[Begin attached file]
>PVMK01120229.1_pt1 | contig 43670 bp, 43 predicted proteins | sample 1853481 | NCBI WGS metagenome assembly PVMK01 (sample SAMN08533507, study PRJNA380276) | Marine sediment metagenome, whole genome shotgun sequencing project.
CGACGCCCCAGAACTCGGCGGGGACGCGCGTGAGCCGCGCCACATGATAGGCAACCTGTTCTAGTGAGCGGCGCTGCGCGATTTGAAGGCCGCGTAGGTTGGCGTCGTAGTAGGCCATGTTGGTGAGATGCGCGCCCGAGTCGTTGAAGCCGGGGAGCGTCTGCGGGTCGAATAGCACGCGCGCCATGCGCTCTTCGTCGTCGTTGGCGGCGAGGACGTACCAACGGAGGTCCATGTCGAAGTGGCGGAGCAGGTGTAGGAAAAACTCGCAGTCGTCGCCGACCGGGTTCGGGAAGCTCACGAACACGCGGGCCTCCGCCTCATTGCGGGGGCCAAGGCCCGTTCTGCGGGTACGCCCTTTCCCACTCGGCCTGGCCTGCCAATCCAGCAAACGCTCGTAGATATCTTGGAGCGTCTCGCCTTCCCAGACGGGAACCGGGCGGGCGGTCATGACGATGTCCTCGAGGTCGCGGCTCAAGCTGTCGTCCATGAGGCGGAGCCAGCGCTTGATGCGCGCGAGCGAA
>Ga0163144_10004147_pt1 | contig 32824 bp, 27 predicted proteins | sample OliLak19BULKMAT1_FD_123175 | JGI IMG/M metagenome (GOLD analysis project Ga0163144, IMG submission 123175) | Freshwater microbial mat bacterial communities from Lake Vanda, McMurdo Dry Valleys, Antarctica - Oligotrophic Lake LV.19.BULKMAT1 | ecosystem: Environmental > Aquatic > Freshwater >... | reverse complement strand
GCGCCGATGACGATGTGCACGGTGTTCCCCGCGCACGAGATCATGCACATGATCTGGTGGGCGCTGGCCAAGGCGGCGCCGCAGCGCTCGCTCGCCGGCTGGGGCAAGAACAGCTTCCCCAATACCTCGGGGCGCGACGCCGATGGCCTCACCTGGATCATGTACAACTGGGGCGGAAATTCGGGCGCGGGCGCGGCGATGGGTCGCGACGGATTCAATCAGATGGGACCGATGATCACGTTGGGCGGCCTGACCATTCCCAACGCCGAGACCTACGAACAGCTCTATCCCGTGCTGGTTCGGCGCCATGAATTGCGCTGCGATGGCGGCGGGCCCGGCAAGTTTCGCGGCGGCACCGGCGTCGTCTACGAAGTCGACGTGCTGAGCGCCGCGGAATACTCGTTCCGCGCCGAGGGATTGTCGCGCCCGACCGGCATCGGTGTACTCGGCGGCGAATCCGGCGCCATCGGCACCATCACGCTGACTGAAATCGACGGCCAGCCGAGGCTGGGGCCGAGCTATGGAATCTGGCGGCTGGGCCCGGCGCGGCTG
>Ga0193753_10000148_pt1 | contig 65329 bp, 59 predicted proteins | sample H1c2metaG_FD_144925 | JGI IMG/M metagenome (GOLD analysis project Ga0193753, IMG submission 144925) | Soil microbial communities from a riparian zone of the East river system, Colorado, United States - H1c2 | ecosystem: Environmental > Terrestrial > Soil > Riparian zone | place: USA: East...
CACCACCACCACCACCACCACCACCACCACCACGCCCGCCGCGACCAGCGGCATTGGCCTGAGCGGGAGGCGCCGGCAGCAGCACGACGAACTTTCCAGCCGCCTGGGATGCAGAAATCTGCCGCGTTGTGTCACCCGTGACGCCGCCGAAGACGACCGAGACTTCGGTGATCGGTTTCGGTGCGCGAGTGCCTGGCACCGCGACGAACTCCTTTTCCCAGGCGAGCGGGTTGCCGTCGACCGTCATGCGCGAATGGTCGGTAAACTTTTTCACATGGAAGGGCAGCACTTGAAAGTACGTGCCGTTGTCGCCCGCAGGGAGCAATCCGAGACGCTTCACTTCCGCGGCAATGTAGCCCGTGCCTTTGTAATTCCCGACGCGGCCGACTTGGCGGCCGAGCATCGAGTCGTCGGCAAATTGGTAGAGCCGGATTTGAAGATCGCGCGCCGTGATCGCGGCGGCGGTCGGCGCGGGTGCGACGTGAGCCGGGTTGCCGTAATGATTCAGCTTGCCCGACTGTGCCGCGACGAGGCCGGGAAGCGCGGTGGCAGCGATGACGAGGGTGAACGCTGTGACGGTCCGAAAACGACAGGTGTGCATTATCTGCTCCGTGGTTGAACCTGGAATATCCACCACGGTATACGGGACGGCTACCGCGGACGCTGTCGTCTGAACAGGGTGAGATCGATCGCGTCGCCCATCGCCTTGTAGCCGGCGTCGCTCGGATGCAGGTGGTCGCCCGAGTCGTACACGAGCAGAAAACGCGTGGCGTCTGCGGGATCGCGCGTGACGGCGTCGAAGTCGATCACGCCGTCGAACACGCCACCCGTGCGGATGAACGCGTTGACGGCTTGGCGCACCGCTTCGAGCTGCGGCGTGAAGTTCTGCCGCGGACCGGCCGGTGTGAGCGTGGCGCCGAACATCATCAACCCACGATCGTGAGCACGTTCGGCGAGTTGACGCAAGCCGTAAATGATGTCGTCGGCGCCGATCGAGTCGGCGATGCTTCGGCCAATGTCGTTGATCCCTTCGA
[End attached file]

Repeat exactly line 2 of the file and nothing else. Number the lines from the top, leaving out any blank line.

CGACGCCCCAGAACTCGGCGGGGACGCGCGTGAGCCGCGCCACATGATAGGCAACCTGTTCTAGTGAGCGGCGCTGCGCGATTTGAAGGCCGCGTAGGTTGGCGTCGTAGTAGGCCATGTTGGTGAGATGCGCGCCCGAGTCGTTGAAGCCGGGGAGCGTCTGCGGGTCGAATAGCACGCGCGCCATGCGCTCTTCGTCGTCGTTGGCGGCGAGGACGTACCAACGGAGGTCCATGTCGAAGTGGCGGAGCAGGTGTAGGAAAAACTCGCAGTCGTCGCCGACCGGGTTCGGGAAGCTCACGAACACGCGGGCCTCCGCCTCATTGCGGGGGCCAAGGCCCGTTCTGCGGGTACGCCCTTTCCCACTCGGCCTGGCCTGCCAATCCAGCAAACGCTCGTAGATATCTTGGAGCGTCTCGCCTTCCCAGACGGGAACCGGGCGGGCGGTCATGACGATGTCCTCGAGGTCGCGGCTCAAGCTGTCGTCCATGAGGCGGAGCCAGCGCTTGATGCGCGCGAGCGAA